Life On The B Side

Taking all that life throws at us one moment at a time

Test Frustration June 17, 2015

I’m frustrated.

I’m angry.

He’s failed his science test.  Again.

We studied the material.

The two of us – together.

I knew all about populations and habitats and migration patterns and evolutionary adaptations.

HE knew it.  He knew all about populations and habitats and migration patterns and evolutionary adaptations.


I really don’t know what else to do.  School work doesn’t come easy to him.  It takes a lot of effort on both our parts for him to get B’s and C’s.  I feel like it shouldn’t be this hard.  It’s elementary school.

It’s probably not fair to think like this but I never had to study in elementary school.  I got straight A’s anyway.


Is it him?  Is he rushing through the tests and being careless?

Is it me?  Am I not doing enough, or not doing the right thing, to help him?

When I ask him what the issue is or what will help, he shrugs.

I get more frustrated and more angry.


I spoke with a couple of friends.  One is the parent of 2 boys ages, 7 and 10.  One is a high school science teacher.

Both basically told me to chill out.


Remember” she said.  “As frustrated as you are, it’s frustrating for him too.  No kid WANTS to fail.”


“I’m sorry, I know it’s hard” he said.  “Talk to him.  Show your concern, not your anger.  It could be that something at school is bothering him.”


The test results don’t reflect his knowledge” she said.


He gave me jokes.  Made me laugh.  I relaxed.


I have amazing friends.

This morning I sent an e-mail to his teacher.  I asked questions and I made accommodation suggestions.  We will see what she says. She always responds with something helpful or insightful.

I will keep trying to think of new ideas.

I will implement some of the strategies my teacher friend gave me.

I will not quit.  I will be patient.  I will talk with him.  Turn that shrug into conversation.  Together, we will figure out what his best learning style and test taking style is.

We are both supported.  It’s a blessing.

He has an entire team of people wanting him to do well and willing to do what it takes to help him.


10 Responses to “Test Frustration”

  1. Lisa Says:

    Oh, my heart. I hope the teacher has some suggestions. With Jake, the test anxiety is overbearing. It causes him to shut down and be unable to access info, or he powers through so fast that he doesn’t read all of the questions. This year, the team gave him modified tests that were shorter than a typical test. We also got study guides early. It did help.
    Thank goodness you both have such great support systems. He will not fail. I know it. 🙂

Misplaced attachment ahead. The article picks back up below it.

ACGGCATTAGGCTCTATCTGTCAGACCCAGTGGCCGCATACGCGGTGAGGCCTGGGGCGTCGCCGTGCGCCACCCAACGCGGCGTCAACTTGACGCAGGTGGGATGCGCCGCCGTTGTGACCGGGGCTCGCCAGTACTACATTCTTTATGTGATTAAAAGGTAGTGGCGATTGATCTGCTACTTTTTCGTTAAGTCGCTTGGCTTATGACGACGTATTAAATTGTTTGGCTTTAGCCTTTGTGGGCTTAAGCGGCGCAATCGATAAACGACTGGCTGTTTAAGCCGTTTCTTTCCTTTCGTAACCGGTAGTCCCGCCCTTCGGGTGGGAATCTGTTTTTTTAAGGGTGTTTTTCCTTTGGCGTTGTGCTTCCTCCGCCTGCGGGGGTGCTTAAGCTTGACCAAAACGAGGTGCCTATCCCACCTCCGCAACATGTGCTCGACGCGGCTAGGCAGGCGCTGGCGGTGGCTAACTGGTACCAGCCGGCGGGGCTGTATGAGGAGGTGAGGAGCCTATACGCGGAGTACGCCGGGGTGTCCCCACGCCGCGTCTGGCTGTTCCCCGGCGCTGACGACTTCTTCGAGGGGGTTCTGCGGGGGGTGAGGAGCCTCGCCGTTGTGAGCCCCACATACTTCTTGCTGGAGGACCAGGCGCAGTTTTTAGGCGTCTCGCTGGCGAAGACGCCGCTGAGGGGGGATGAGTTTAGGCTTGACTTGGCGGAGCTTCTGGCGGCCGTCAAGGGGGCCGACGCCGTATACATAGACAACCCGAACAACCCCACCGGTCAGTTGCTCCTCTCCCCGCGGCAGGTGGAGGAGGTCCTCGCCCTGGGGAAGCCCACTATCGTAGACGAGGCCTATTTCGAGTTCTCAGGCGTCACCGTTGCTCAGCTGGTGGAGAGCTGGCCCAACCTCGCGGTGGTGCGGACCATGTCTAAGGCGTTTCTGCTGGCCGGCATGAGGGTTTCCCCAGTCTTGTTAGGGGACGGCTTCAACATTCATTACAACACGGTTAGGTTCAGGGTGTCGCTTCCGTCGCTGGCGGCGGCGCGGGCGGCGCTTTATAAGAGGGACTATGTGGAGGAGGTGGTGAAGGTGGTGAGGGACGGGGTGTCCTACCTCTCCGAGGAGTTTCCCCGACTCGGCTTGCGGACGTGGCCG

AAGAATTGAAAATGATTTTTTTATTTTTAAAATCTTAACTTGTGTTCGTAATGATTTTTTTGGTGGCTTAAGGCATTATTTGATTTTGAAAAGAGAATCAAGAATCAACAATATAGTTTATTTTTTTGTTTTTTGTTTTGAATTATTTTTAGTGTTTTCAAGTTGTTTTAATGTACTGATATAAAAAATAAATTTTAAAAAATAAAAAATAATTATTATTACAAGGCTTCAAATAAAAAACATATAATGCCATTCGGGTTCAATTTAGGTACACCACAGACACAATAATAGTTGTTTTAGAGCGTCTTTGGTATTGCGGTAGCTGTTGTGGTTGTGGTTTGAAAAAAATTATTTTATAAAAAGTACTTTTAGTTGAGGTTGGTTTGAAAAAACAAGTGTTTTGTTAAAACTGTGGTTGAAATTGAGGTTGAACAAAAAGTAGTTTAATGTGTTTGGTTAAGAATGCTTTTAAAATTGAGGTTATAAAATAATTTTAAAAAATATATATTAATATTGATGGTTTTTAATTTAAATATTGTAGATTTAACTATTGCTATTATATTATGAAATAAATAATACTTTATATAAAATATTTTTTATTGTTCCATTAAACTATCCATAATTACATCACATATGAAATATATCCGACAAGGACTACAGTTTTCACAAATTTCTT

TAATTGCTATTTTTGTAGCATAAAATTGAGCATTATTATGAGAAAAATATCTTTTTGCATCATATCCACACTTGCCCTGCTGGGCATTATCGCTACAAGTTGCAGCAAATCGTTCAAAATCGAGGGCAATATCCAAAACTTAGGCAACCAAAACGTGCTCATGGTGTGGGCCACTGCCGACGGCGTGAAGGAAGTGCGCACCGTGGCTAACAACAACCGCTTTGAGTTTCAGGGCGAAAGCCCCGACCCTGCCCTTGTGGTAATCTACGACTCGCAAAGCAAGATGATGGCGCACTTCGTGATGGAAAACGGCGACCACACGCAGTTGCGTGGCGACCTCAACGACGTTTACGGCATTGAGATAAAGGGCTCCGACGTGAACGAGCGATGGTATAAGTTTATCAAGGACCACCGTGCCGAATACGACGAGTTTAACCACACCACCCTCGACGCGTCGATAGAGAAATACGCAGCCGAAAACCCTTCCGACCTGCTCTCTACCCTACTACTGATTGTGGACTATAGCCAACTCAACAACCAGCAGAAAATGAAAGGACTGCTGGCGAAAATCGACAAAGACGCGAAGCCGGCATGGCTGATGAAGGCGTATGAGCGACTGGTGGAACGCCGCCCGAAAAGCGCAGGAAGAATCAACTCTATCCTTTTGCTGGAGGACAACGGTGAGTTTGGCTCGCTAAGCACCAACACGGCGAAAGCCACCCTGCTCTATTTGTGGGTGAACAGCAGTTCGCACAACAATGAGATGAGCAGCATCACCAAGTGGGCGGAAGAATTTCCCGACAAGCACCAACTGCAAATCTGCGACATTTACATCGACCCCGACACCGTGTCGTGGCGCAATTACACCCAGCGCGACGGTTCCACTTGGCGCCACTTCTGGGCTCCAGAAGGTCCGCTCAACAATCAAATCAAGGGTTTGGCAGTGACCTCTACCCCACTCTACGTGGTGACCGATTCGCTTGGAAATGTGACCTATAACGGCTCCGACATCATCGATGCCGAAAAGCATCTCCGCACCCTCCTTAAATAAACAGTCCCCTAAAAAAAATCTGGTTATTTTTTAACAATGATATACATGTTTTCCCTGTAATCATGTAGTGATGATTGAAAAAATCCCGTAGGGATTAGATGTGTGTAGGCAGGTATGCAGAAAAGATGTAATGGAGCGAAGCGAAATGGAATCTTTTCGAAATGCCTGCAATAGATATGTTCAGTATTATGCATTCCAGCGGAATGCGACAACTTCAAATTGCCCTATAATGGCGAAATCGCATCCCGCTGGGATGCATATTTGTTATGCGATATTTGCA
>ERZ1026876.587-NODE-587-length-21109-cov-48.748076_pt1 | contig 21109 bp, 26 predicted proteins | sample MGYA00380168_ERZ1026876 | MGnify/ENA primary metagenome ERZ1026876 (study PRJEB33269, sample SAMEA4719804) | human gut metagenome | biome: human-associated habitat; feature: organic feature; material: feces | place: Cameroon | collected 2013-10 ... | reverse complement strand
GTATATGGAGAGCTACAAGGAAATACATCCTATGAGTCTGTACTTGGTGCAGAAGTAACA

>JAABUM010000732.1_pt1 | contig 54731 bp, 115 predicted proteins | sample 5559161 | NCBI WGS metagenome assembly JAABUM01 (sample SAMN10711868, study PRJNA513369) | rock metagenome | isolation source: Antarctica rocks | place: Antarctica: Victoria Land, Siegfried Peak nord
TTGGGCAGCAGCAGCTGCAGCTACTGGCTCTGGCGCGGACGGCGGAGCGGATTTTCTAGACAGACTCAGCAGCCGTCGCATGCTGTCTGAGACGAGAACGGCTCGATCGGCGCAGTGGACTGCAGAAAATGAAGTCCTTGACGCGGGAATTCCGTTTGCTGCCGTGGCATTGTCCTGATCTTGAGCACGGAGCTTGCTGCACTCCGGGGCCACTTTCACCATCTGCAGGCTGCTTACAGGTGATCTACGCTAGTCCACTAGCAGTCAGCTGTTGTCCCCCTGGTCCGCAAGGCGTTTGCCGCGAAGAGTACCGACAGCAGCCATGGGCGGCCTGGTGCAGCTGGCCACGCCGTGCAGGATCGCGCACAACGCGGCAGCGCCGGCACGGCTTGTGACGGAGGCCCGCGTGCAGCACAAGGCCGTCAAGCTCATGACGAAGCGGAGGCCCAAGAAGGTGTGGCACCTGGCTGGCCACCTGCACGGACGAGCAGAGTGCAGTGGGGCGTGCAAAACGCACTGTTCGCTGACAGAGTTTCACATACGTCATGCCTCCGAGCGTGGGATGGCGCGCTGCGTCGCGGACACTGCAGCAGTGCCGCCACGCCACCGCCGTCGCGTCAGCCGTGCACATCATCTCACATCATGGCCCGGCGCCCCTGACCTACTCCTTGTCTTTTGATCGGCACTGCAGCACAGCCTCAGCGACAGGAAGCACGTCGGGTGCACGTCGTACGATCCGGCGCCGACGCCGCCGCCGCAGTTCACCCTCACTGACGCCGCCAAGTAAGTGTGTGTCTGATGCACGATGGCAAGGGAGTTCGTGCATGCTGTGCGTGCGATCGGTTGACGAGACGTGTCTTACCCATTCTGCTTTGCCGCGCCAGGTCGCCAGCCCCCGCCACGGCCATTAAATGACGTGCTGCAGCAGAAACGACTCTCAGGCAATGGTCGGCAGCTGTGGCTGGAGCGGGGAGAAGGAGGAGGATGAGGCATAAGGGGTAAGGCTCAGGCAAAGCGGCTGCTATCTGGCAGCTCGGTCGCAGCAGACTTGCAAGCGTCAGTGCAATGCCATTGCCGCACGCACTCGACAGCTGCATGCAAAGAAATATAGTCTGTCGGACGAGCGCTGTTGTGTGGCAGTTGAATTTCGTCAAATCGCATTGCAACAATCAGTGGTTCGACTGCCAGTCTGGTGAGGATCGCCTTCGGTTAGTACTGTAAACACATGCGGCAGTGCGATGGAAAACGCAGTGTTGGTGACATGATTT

• Thanks Lisa. He doesn’t currently have any accommodations as far as the actual tests go. He just gets extra time and a less distracting environment. That’s something we will talk about for next year though. I think doing more practice tests at home will help too. I’m so glad you were able to find things that help Jake. 🙂

  2. NickyB. Says:

    Is it possibly that he can do half the test one day and the other half on the next? I’m just trying to figure out what other accommodation can be in place to help him.

    • That hasn’t come up as an option but I can bring it up and see. There are other test accommodations that can be made though such as reducing the number of options in a multiple choice test or giving him tests verbally etc. We will see how it works out. Thanks for the support and suggestion.

  3. Best of luck with finding the best accommodations for him. My son’s teacher this past year apparently doesn’t believe that such a thing as anxiety and panic attacks are real, despite a valid diagnosis. Even with accommodations, it was a horrible year with grades down the toilet. (My son has dyslexia that affects math, writing, and reading; as well as SPD and ADHD). Thankfully, 6th grade grades don’t follow the kid.

    • I have wondered if he doesn’t have a dose of dyslexia along with his ADHD. I don’t know much about it and it’s never been brought up to or by a doctor but I see what looks to me like traces of it in him. So far we’ve been really lucky about having teachers who are willing to work with us and to try different things to help him. I worry though that as he gets into higher and higher grades that will become less and less. In general, people seem a lot more inclined to work with and give chances to a younger kid than a teenager.

      • I had my son evaluated by a neuropsychologist for the dyslexia (technically it is labeled Learning Disabilities). And she diagnosed the ADHD. We were fortunate that our insurance covered the evaluation. Having the diagnosis ensures that my son will get the extra attention he needs. In my state of WA, they don’t screen the kids for dyslexia. In several states they screen for it and give the kids extra help who need it.

  4. I haven’t read all of the responses so this may be a repeat but some people get overwhelmed by the mere thought of having to take a test. It does not mean they don’t know the material, they just go blank when they have to sit down and take a written test. Maybe if he was allowed to take it verbally (not in front of the entire class of course) or give small portions of the test at a time so it is not so overwhelming? Poor kid, it must be hard on him to know he knows all of it only to fail the test.

    • Thanks for the suggestion. It’s definitely something I will bring up at his 1st parent/teacher/504 review meeting early in the next school year. I think smaller sections at a time would work great for him.

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